The Importance of Documenting Surgical Procedures at the End of Each Anesthesia Case

documenting surgical anesthesia cases

I am frequently asked the question, “What is the top cause of lost revenue for anesthesia practices?” My answer is always the same – anesthesia providers who pre-populate the procedural section of their anesthesia record (based on the scheduled surgery), and never review this field at the end of the case for possible revision.

This documentation phenomenon has existed for decades. For whatever reason, anesthesia providers have historically been reluctant to ask surgical staff exactly what was done at the conclusion of each case, thus causing the planned surgery to become the “de facto” procedure of record.

Although AIMS and EMRs now help in capturing this information, the procedural data still has to be input by someone, and this information may or may not represent the post- operative detail required to optimize anesthesia collections.

What Makes Anesthesia Billing Unique?

From a billing perspective, anesthesia is unique in that its payment is tied to both “base” and “time” units. Base units represent the value of the surgical procedure(s) performed, while
time units reflect each 15 minutes of anesthesia clinical activity. 

When more than one surgical procedure is performed during the same operative session, coders must review the base unit value for each procedure and assign a single anesthesia code that represents the highest value (with total time). 

As you might imagine, anesthesia practices who chart only the scheduled surgical procedure are often underpaid for the clinical work that they perform, or have unnecessary delays in billing when coders ask for greater specificity (examples below):

  • Diagnostic Thoracoscopy w/o one-lung vent (8 base units)
  • Diagnostic Thoracoscopy w/ one-lung vent (11 base units)
  •  Surgical Thoracoscopy/Thoracotomy w/o one-lung vent (12 base units)
  • Surgical Thoracoscopy/Thoracotomy w/ one-lung vent (15 base units)

  • AICD w/o active testing (4 base units)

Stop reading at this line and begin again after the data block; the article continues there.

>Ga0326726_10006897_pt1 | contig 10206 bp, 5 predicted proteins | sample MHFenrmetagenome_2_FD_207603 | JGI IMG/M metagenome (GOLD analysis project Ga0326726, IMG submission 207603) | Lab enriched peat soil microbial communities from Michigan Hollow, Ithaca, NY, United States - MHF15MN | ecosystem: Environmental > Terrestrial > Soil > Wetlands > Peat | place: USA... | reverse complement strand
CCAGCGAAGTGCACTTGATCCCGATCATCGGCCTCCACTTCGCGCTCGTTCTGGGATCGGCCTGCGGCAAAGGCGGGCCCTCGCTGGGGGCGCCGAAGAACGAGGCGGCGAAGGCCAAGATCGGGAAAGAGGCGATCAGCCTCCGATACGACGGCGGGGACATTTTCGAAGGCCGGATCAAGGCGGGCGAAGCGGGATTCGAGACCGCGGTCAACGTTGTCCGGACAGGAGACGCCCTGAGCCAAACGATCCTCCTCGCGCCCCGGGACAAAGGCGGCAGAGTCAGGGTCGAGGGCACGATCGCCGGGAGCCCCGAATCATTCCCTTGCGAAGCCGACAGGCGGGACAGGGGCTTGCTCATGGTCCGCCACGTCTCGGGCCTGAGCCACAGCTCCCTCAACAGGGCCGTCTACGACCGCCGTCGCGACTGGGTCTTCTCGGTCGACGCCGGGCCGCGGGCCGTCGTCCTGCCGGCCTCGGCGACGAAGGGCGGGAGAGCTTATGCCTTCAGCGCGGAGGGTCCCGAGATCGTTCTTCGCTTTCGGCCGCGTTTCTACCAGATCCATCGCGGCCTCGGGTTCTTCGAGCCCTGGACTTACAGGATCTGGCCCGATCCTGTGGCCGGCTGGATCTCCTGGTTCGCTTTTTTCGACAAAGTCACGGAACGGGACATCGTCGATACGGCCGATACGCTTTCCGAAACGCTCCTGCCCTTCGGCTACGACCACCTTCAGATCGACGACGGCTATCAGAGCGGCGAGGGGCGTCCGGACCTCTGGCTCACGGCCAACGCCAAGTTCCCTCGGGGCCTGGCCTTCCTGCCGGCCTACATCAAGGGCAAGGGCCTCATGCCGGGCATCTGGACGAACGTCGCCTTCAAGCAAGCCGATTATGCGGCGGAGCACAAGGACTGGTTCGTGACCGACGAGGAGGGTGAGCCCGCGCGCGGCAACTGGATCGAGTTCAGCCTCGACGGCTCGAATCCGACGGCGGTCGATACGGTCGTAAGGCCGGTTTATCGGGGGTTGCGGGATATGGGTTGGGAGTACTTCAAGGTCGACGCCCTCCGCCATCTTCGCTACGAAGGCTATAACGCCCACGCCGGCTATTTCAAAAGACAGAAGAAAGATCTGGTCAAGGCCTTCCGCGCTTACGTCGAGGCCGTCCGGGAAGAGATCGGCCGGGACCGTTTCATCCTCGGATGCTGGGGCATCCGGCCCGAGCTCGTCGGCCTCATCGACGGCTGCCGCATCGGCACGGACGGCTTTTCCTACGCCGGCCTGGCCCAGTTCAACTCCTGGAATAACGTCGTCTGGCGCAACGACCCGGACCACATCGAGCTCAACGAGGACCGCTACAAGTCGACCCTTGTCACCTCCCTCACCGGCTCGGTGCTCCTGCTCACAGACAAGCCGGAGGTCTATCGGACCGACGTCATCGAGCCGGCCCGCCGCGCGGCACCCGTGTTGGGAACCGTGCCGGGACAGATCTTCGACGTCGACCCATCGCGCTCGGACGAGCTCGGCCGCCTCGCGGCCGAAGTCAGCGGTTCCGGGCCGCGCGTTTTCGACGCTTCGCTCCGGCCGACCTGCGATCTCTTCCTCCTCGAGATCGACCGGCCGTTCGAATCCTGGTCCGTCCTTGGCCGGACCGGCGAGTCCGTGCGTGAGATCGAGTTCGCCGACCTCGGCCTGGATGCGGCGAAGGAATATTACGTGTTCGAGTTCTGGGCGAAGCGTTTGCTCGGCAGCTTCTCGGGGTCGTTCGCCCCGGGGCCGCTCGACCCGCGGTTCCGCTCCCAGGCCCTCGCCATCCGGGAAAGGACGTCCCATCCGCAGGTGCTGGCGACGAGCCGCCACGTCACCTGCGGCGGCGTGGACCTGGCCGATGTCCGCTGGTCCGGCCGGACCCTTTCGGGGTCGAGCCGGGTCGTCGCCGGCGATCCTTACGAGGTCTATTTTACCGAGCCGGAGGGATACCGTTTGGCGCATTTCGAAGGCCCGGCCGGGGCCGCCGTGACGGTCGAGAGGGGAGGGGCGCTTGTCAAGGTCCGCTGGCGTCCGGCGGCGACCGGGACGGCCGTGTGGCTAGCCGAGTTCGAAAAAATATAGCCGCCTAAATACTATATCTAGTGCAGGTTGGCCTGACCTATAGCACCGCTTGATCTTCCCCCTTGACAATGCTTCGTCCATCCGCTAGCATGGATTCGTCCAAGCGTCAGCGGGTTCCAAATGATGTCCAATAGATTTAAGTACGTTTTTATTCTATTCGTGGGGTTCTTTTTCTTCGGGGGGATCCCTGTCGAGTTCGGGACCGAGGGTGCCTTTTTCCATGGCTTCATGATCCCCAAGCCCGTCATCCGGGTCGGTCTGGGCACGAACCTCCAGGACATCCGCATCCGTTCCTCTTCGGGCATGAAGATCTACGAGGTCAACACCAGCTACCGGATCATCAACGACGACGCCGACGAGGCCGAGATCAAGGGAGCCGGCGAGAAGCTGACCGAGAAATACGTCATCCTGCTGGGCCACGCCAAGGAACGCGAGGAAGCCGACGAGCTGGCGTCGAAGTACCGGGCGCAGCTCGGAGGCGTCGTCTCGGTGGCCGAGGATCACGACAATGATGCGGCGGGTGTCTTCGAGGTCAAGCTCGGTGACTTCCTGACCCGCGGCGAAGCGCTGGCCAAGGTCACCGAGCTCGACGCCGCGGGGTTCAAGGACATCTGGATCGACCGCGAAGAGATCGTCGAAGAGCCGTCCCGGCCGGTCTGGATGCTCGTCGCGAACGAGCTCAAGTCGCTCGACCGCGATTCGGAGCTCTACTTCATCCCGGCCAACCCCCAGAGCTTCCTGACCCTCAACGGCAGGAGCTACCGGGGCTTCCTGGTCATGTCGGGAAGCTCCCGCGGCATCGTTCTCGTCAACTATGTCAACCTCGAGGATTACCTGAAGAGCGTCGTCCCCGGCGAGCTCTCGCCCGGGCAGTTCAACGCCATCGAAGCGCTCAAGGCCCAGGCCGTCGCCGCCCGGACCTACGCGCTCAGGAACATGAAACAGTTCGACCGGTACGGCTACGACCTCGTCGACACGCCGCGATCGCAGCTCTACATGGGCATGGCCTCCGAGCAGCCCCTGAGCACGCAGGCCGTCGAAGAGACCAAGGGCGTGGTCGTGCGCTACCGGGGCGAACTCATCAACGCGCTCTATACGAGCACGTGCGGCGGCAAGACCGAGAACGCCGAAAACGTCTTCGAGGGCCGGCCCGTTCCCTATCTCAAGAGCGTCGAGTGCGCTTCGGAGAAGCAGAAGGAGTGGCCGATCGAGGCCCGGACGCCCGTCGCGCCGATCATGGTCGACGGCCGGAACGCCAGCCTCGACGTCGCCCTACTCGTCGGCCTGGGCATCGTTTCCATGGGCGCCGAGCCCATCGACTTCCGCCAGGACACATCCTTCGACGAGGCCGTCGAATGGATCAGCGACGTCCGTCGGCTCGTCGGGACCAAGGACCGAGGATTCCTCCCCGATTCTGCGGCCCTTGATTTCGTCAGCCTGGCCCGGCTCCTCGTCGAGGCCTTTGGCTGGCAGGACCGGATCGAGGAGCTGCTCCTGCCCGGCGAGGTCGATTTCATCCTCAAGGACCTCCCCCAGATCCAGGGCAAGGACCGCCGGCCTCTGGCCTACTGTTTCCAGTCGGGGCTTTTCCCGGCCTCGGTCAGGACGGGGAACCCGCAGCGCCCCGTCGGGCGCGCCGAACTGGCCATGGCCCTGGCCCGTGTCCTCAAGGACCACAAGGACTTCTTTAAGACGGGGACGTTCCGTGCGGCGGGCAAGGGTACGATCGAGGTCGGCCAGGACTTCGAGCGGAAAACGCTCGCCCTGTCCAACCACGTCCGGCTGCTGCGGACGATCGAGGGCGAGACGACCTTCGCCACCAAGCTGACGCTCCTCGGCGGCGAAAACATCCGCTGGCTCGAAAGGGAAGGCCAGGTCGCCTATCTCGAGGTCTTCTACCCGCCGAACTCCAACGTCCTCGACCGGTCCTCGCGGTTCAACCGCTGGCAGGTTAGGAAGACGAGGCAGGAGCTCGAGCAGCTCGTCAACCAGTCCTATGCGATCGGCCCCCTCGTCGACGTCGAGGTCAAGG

• AICD w/ active testing (7 base units)

  • CABG w/ pump oxygenator (18 base units) 
  • CABG w/o pump oxygenator (25 base units)

  • Lumbar Spinal Fusion w/o Instrumentation (8 base units)
  • Lumbar Spinal Fusion w/ Instrumentation (13 base units)
  • Cervical/Thoracic Spinal Fusion w/o Instrumentation (10 base units)
  • Cervical/Thoracic Spinal Fusion w/ Instrumentation (13 base units)

  • Screening Colonoscopy (3 base units – Medicare)
  • Screening Colonoscopy w/ Polypectomy (4 base units – Medicare)
  • Combined Upper/Lower GI (5 base units)

  • Diagnostic Knee Arthroscopy (3 base units)
  • Surgical Knee Arthroscopy (4 base units)
  • Diagnostic Shoulder Arthroscopy (4 base units)
  • Surgical Shoulder Arthroscopy (5 base units)

  • C-Section (7 base units)
  • Laboring C-Section (8 base units)

  • Anesthesia for Chronic Pain Block – Other than Prone position (3 base units)
  • Anesthesia for Chronic Pain Block – Prone position (5 base units)

  • TURBT – Lesion size < 0.5cm (3 base units)
  • TURBT – Lesion size ≥ 0.5cm (5 base units)


For anesthetizing locations still using paper records, it is paramount that providers supply detailed and accurate surgical descriptors on each of their anesthesia records. This can only
be accomplished by reviewing such information at the conclusion of each case, to ensure that nothing has changed from the planned procedure. 

For those using electronic anesthesia records where the surgical field is pre-populated, pay close attention to the data output (should be post-procedure and not pre-procedure). Doing so will help to improve the efficiency of your billing operations and ensure that your practice is paid for the valuable clinical services that you perform.

Hal Nelson, Vice President Anesthesiology Services

Hal Nelson, CANPC
has 30 years experience on both the payer and RCM side, with a focus in Anesthesia. He formerly worked as a senior claims approver at United Healthcare, as well as a compliance officer for multiple national billing companies. He has also taught the CPC coding curriculum collegiately in Atlanta. His broad based experience ensures that MSN clients will have a resource for documentation and billing issues. His past speaking engagements include ASA, MGMA, Dartmouth, and Johns Hopkins. 

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